|The Lone Tree of Guston, circa 1904.|
Merry old England is the birthplace of some of the world's best-loved legends. While the stories of King Arthur and Robin Hood are known throughout the world, some of England's lesser-known myths are just as imaginative, such as the legend of the Lone Tree of Guston.
The quaint village of Guston, in the district of Dover, lies a stone's throw away from the Duke of York's Royal Military School. Established by royal decree in 1801, the institution was founded to provide an education to the orphans of British soldiers who were killed in the Napoleonic Wars. Because of its rich history, the school has many notable traditions and customs. It also has an equal number of legends attached to it, which have been handed down through the centuries and have become as permanent a fixture in Guston as the Swingate windmill and Hangman's Lane.
According to legend, a regiment of soldiers was stationed at Dover Castle in 1784. One of these soldiers, a young Scotsman by the name of Donald MacDonald, had fallen madly in love with a girl from the village of Guston. The problem, of course, was that one of his comrades had also fallen in love with her. One evening, as Donald was walking along the bleak and barren landscape of Guston, he saw from a distance two figures walking hand in hand across a field. As Donald drew nearer, his heart sank when he saw that it was the girl he loved and his rival suitor.
Though the night was dark, the moon illuminated their amorous embraces, and the desolate landscape carried the titters of their laughter to Donald's ears. Overcome with rage and jealousy, Donald snapped a heavy branch from a hedge and pursued the girl from Guston and his comrade-in-arms.
After kissing the girl goodnight, the soldier set off for the castle, with Donald stalking him in the inky shadows. When the soldier stopped to rest near the present-day site of the military school, Donald came up from behind and beat his comrade to a bloody pulp, leaving him for dead on the side of the road. Suddenly gripped by remorse and disgusted by what he had done, Donald hurled the club, and, like a javelin, it embedded itself in the soft earth.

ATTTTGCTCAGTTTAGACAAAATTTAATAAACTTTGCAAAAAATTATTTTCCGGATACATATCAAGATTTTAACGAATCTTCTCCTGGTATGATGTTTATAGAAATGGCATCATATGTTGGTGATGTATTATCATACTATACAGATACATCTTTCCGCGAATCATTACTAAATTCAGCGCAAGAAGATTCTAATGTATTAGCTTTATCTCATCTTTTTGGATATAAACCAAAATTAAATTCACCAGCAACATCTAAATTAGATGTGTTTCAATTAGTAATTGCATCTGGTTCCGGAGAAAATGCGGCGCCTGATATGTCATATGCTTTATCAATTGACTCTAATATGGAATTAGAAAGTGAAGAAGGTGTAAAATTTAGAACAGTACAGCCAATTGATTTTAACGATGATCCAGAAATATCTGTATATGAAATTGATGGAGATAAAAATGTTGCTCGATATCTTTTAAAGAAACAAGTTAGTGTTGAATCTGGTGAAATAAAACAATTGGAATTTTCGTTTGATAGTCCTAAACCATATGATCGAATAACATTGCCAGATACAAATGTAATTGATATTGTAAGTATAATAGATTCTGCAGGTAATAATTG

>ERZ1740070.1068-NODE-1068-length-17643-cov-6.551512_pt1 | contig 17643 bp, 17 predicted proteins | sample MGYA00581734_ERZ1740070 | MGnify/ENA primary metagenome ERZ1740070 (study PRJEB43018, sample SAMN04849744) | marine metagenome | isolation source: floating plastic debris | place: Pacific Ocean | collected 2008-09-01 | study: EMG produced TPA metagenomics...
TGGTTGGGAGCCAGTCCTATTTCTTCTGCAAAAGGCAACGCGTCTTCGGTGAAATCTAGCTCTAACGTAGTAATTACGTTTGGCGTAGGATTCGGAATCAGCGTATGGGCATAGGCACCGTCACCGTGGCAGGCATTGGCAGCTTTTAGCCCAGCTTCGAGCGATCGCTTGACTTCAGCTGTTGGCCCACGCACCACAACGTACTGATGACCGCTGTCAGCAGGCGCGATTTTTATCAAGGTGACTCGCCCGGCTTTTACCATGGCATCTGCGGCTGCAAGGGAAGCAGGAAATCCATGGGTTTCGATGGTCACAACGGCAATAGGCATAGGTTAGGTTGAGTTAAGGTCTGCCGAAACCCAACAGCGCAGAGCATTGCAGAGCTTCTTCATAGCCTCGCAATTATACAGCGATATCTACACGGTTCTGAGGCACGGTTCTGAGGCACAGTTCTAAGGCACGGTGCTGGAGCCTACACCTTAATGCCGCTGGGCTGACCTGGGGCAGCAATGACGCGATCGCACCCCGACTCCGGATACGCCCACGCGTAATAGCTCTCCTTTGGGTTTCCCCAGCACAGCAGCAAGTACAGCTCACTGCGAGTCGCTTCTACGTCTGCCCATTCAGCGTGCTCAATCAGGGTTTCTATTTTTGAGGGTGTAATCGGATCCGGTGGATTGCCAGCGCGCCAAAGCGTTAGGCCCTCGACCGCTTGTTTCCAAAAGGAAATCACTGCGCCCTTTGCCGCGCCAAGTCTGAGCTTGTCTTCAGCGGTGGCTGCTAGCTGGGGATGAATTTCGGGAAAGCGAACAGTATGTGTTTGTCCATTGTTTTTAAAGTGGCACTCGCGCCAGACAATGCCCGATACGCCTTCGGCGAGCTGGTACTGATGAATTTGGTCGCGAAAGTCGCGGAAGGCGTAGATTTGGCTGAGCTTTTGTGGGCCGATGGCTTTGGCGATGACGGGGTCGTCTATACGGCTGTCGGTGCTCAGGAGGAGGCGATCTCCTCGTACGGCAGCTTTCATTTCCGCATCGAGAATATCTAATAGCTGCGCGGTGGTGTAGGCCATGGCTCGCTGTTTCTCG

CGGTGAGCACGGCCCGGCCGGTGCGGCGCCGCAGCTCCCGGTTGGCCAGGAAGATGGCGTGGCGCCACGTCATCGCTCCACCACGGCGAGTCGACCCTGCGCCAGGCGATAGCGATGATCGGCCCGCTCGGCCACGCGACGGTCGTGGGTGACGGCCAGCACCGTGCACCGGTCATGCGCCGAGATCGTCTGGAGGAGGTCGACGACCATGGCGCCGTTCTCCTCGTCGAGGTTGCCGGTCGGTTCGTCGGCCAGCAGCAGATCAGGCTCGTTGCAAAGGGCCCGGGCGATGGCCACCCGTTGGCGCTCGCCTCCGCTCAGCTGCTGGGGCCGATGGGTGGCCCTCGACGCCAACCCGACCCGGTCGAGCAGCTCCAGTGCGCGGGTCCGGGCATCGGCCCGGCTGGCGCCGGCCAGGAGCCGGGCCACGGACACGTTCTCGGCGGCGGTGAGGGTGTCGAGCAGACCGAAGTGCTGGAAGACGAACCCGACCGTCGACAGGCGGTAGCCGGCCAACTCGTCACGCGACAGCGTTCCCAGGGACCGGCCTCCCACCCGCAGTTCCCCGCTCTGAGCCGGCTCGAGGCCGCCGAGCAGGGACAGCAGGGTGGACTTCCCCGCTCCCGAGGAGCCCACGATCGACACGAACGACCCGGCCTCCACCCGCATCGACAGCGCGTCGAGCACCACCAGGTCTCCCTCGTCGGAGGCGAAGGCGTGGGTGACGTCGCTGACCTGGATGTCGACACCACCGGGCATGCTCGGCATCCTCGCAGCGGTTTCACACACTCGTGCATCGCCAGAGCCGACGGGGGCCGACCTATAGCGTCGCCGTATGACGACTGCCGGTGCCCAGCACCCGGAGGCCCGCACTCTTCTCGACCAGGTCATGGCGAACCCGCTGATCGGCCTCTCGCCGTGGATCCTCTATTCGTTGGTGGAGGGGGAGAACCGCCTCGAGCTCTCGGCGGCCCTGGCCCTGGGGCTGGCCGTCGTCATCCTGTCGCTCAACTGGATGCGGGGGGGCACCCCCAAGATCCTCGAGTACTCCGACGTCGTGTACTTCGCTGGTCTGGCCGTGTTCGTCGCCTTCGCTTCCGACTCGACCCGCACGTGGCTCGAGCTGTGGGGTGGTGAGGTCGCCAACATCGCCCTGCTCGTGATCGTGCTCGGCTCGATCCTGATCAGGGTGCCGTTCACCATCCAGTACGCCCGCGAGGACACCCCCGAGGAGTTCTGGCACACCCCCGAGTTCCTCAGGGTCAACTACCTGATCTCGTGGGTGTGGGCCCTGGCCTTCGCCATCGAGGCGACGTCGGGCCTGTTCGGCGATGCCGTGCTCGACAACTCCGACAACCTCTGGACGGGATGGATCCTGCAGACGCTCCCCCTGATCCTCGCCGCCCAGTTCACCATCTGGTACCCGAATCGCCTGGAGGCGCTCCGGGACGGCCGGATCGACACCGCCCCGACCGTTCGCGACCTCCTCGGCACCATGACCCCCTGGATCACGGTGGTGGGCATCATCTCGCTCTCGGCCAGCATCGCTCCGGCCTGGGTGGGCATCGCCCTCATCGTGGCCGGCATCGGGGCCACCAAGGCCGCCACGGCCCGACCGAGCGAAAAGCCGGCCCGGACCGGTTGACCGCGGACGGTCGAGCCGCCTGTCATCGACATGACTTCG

|The Lone Tree as it appears today|
In the morning, the regiment marched out of Dover and no one seemed to notice the absence of one of the soldiers. Donald was convinced that he had gotten away with murder, and for many years he said not a word about what he had done. One day, Donald found himself traveling on the very same road upon which his regiment had marched, and as he approached Guston he could not contain his curiosity and he felt un uncontrollable urge to visit the scene of the ghastly crime.
To Donald's utter amazement, he discovered that the stick he had flung into the ground had taken root and had grown into a tree. He was certain this had to be the case, for the windswept landscape had been bleak and barren the last time he was there. He continued on his journey, but his guilt got the better of him. Upon reaching the village of Montrose he confessed his crime to a local minister who, in turn, notified the town clerk of Dover, John Shipdem. As it turned out, the man Donald had beaten and left for dead years earlier had managed to survive the brutal assault. Because the man was away on a long sea voyage and could not testify against him, Donald was never punished for his crime, and he died in 1843 at the age of 94.
Although no murder was committed, the branch that grew into a tree still stands and has come to be known as the Lone Tree of Guston.